The major winner of the day was the French “feel-good” film THE INTOUCHABLES about a paraplegic man’s budding friendship with his unlikely caretaker. This is the second highest grossing film in French box office history. Yes, this type of slickness usually makes me run for the door . . . BUT! . . . despite that, it actually works. I was not prepared for how much I enjoyed this film. The only thing that really irked me (and this is a sore point) is the casting of an able-bodied actor in the role of the paraplegic man. (See: GLEE / Artie controversy.) Sure, Francois Cluzet did a fine job; but disabled actors have a hard enough time as it is getting film and television acting roles. There are plenty of disabled actors who could have brought their life experience to this part. Perhaps the filmmakers thought the idea of a truly disabled actor in the role was just a little TOO real, and there lies the sad state of affairs we are in.

By the time ALPS began (the follow-up to Giorgos Lanthimos’s DOGTOOTH), I was exhausted. Perhaps partially due to my yearning for sleep, I just didn’t connect with the film. ALPS wasn’t without merit, and fans of DOGTOOTH will likely enjoy it, but I found the film a bit too in love with its premise. Normally when other people in the audience are laughing and I’m not, I wonder what it is I’m not getting. In this case, I wondered what they weren’t getting. There were some very funny moments to be sure, but I speculate people primed for DOGTOOTH-level weirdness were laughing at shadows.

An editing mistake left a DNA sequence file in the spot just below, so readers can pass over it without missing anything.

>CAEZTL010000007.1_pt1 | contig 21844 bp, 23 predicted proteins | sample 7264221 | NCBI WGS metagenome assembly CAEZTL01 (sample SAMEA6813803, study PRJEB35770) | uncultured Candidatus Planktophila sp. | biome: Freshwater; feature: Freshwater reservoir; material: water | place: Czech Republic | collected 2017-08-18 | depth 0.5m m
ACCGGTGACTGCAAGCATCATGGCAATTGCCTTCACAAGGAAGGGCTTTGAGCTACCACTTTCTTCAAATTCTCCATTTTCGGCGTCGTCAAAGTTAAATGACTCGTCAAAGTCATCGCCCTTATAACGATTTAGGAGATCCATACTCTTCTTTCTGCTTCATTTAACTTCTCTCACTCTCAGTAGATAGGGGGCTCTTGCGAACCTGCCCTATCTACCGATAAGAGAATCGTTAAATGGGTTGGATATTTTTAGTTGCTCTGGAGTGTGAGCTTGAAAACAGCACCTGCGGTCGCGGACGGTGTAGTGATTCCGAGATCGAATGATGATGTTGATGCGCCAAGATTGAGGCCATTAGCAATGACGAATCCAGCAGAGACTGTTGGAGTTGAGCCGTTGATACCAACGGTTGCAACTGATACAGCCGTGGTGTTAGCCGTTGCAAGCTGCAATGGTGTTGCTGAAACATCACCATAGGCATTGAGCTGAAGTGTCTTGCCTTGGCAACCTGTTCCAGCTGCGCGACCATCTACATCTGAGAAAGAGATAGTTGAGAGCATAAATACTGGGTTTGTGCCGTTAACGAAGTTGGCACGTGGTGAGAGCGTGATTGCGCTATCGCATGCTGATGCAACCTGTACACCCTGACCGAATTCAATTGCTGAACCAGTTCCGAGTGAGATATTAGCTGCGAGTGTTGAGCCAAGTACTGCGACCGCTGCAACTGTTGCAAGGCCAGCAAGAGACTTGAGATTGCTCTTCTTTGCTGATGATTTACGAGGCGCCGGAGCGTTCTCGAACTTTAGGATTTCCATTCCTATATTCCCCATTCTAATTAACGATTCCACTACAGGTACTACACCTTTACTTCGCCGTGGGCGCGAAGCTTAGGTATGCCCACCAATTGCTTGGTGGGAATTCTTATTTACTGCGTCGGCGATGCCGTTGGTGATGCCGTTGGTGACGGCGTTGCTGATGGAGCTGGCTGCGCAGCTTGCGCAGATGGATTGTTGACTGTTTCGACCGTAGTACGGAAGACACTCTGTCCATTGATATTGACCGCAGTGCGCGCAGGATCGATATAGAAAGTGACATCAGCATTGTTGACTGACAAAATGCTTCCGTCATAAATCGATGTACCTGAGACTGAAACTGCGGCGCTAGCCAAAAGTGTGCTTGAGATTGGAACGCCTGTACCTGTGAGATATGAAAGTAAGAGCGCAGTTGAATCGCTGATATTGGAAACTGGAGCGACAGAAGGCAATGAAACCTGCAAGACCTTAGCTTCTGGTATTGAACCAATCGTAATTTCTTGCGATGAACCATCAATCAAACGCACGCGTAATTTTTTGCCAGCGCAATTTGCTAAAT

More tomorrow! Time for ELENA!

Day 5


While I sit in theater chairs, waiting for films to begin, my mind wanders. After 11 solid hours of screenings, my mind wanders straight off the deep end. Occasionally, I think of things to post. For example:

Things to Bring to a Film Festival:

1. A light jacket. I don’t care if it’s warm outside. There’s a good chance the theater will be COOOOOOLD. A jacket doubles as a seat saver, a snack stuffer, and a pillow. Don’t leave home without one.

2. Pocket snacks (granola bar, trail mix, etc).

3. Collapsible water bottle.

4. Chewing gum. Let’s face it, you could use a breath freshener (and a popcorn kernel dislodger).

5. A small backpack or shoulder bag. This is a must if you’re lugging around film guides, snacks, water, etc.

6. A paperback. You may have lots of downtime. Put down that cell phone and pick up a book!

7. Pills. In my case, pain pills, allergy pills, and heartburn pills.

8. An electric cattle prod. When the person in front of you starts texting or talking in the middle of the movie, do you really want to get out of your seat to tell a manager? A quick jolt is worth a thousand words.

Ok, maybe not electric cattle prod. But I can dream.

On to the reviews.